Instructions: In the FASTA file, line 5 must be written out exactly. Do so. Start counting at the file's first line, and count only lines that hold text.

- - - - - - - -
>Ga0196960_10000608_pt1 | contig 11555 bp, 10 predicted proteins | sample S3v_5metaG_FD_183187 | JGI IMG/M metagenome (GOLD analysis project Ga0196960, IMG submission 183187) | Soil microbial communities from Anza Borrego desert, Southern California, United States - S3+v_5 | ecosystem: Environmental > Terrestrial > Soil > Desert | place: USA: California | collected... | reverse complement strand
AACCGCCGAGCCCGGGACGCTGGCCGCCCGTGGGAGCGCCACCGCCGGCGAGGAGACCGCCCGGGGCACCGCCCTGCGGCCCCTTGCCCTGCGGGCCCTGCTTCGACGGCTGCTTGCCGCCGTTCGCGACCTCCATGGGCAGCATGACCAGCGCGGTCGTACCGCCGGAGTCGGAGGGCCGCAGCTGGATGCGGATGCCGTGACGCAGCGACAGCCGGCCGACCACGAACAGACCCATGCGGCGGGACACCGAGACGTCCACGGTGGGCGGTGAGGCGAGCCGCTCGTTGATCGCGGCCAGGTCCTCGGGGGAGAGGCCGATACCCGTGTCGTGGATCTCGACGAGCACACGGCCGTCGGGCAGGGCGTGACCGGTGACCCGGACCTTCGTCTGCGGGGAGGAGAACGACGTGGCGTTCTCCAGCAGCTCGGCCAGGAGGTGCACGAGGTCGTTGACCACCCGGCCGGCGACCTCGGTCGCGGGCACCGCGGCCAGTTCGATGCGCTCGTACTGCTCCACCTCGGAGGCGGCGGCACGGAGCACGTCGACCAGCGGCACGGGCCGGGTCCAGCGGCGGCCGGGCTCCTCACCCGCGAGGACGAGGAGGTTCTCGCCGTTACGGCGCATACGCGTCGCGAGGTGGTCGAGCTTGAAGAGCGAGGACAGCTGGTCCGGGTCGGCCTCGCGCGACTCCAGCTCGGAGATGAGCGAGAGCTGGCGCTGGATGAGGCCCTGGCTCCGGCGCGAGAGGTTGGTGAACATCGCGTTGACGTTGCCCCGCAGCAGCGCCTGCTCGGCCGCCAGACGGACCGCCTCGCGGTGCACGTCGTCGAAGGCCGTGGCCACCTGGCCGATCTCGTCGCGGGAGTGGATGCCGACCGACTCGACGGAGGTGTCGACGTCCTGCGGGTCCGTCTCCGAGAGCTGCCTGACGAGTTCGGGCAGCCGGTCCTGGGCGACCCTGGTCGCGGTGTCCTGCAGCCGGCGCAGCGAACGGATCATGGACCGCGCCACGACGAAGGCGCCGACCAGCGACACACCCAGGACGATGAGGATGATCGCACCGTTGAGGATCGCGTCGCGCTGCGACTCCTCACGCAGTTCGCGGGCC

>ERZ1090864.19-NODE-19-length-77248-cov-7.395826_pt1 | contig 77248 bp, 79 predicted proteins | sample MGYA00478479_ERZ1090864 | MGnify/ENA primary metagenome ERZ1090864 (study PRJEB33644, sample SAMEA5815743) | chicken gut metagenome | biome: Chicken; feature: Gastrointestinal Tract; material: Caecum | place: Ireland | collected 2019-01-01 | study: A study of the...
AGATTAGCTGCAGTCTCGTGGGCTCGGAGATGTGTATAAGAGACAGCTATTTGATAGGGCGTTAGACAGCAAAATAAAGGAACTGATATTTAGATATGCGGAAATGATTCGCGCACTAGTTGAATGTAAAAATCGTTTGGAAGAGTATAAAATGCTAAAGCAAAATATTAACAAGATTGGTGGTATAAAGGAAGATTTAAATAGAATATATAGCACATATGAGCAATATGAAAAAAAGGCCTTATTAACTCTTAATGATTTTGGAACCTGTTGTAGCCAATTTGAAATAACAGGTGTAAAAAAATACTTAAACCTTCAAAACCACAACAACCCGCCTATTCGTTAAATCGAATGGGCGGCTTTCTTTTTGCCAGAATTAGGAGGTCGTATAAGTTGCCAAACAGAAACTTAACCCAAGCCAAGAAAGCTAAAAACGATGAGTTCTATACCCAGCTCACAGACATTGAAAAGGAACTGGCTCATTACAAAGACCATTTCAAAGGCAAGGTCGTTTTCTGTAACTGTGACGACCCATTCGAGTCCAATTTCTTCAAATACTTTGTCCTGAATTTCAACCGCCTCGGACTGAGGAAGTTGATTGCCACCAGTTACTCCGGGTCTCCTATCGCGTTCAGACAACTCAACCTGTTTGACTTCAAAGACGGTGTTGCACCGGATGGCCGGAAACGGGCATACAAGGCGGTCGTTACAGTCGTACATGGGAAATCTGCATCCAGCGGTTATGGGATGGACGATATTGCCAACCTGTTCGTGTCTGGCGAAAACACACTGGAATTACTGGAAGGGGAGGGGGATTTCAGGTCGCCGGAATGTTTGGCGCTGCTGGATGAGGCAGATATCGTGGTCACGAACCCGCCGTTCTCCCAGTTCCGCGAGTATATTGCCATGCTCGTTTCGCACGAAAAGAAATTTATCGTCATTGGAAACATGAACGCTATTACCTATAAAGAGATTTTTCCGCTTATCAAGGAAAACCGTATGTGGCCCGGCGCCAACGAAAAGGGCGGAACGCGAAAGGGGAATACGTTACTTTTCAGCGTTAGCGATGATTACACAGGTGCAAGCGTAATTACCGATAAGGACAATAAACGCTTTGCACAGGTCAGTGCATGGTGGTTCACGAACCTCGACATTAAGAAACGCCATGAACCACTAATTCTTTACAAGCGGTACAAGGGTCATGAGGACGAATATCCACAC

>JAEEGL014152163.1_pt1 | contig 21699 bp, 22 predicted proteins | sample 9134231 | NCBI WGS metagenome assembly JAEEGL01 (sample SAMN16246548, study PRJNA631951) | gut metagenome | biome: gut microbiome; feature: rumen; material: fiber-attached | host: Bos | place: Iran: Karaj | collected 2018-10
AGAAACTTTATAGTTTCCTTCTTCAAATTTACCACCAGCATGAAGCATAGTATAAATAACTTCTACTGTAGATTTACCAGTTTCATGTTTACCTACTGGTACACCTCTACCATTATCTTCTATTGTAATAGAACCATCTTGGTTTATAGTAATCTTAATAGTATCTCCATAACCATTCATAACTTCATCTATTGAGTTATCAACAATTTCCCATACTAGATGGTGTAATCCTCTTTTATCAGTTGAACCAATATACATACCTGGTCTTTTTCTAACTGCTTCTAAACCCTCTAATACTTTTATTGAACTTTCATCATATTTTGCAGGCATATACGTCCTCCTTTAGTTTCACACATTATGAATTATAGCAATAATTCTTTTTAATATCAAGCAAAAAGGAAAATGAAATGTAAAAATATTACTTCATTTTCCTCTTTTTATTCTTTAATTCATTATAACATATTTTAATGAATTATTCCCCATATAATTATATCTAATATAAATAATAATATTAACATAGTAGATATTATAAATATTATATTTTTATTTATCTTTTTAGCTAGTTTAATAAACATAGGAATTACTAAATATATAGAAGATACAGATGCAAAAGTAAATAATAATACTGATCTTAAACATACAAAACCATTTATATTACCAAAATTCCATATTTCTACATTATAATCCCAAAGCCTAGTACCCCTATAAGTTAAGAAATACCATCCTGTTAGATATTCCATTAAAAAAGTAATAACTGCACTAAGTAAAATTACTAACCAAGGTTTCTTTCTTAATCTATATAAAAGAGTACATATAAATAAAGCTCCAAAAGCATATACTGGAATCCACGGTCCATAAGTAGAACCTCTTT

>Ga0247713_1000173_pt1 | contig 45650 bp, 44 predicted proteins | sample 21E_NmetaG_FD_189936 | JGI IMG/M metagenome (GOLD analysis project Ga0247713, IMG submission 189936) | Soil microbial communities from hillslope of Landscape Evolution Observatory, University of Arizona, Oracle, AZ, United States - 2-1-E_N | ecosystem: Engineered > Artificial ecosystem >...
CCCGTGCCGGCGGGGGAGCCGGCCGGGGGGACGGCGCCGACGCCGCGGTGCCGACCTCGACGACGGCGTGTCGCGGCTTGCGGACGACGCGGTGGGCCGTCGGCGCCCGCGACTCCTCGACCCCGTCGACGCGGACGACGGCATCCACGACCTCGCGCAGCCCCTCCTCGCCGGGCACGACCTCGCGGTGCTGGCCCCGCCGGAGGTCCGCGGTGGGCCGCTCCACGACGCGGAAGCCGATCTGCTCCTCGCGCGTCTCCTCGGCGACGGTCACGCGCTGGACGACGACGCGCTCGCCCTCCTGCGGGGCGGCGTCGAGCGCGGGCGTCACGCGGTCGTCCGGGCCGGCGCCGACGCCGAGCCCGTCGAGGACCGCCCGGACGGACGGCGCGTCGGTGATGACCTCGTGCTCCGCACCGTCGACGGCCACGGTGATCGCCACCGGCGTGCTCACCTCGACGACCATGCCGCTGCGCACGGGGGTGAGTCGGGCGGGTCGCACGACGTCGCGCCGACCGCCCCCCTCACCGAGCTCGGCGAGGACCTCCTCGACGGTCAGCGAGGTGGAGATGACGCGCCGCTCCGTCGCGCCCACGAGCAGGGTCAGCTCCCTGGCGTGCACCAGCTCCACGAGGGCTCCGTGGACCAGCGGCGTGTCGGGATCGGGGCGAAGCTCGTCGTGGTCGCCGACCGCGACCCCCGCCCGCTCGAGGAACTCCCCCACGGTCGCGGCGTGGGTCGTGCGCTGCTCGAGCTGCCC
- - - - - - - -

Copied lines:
>JAEEGL014152163.1_pt1 | contig 21699 bp, 22 predicted proteins | sample 9134231 | NCBI WGS metagenome assembly JAEEGL01 (sample SAMN16246548, study PRJNA631951) | gut metagenome | biome: gut microbiome; feature: rumen; material: fiber-attached | host: Bos | place: Iran: Karaj | collected 2018-10